The latest post-9/11 standards for tracking radioactive materials, the long-term trends in radiation exposure to physicians and the public, and some of the latest ideas for minimizing medical radiation dosage to children, adults, and health professionals will be discussed at the upcoming meeting of the American Association of Physicists in Medicine (AAPM), which takes place from July 26-30, 2009 in Anaheim, CA.
Thousands of scientists and board-certified health professionals from the field of medical physics will gather there to present the latest technologies in medical imaging and radiation therapy and discuss the ethical and regulatory issues facing those fields today.
Included below are a few of the presentations related to radiation exposure and radioactive materials.
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REPORT ON U.S. PUBLIC EXPOSURE
U.S. citizens are exposed to nearly six times more radiation today than they were in 1987, according to data summarized in the newly-released National Council of Radiation Protection and Measurements (NCRP). Mahadevappa Mahesh of the Johns Hopkins University School of Medicine will discuss where this radiation is coming from, with a focus on medical technologies like CT scans and nuclear medicine.
(8:30 a.m. on Monday, July 27 in room 213A). More information: http://www.aapm.org/meetings/09AM/PRAbs.asp?mid=42&aid=11979
KEEPING TRACK OF RADIOACTIVE MATERIALS
Launched in late 2008, the National Source Tracking System closely tracks an inventory of high-risk radioactive materials in the United States. Angela Randall of the Nuclear Regulatory Commission will describe the deployment and operation of this security network and will provide an opportunity to receive feedback from the audience.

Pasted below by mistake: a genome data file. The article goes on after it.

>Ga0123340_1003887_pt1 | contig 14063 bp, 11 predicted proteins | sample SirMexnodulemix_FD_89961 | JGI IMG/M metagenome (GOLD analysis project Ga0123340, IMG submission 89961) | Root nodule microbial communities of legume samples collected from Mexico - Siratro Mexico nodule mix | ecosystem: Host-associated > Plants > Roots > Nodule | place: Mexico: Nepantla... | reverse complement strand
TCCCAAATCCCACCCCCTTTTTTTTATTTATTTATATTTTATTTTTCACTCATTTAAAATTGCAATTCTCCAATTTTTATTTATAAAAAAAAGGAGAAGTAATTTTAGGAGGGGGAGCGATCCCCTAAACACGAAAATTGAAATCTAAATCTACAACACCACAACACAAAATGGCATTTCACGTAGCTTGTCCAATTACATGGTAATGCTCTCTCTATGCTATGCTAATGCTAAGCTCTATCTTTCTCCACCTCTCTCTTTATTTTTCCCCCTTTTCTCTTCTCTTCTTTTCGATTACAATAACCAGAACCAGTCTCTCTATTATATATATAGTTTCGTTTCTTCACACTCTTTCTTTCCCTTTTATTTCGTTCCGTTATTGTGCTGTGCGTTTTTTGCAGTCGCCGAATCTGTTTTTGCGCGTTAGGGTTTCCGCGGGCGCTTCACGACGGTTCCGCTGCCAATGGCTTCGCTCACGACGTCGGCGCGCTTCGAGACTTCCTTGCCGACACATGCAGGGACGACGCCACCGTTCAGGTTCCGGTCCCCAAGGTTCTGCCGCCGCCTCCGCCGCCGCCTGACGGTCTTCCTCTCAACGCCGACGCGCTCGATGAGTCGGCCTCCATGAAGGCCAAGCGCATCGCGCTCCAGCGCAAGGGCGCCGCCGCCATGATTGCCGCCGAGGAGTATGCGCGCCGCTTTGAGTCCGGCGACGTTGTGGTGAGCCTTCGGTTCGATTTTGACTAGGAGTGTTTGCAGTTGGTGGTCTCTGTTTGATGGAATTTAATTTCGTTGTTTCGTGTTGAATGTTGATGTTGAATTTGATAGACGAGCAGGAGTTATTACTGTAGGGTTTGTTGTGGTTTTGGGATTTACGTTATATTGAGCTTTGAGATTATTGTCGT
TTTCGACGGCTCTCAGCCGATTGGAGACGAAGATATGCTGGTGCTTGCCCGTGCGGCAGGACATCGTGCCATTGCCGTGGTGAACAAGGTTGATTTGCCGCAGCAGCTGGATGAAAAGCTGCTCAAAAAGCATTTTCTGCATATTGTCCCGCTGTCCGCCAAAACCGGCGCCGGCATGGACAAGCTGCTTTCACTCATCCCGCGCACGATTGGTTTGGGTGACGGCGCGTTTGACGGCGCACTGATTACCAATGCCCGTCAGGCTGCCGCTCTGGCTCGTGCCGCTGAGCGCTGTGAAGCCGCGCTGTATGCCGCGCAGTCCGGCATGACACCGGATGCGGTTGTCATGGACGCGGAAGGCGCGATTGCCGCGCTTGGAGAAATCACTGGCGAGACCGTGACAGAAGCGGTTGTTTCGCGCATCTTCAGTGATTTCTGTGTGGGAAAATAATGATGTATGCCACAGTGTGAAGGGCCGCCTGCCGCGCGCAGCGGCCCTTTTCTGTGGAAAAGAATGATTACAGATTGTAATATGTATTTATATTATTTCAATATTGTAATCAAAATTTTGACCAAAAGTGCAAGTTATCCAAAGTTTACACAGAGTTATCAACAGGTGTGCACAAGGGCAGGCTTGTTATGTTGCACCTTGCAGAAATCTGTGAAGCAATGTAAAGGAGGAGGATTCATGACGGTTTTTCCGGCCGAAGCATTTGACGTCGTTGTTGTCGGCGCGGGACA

(1:30 p.m. on Tuesday, July 28 in room 211A). More information: http://www.aapm.org/meetings/09AM/PRAbs.asp?mid=42&aid=12050
REDUCING RADIATION DOSES IN CHILDREN
The developing organs of children are more sensitive to radiation exposure than those of fully-grown adults, which makes minimizing dosage a major priority of pediatric medicine. Parinaz Massoumzadeh of the Washington University School of Medicine will discuss the results of a study in which 19 radiologists scrutinized 176 CT scans taken from 16 children (half of whom had abnormalities that should be visible in the scan).
This study showed that the radiologists could identify the abnormalities just as well on scans with doses of radiation that were 50 to 80 percent lower than those typically used.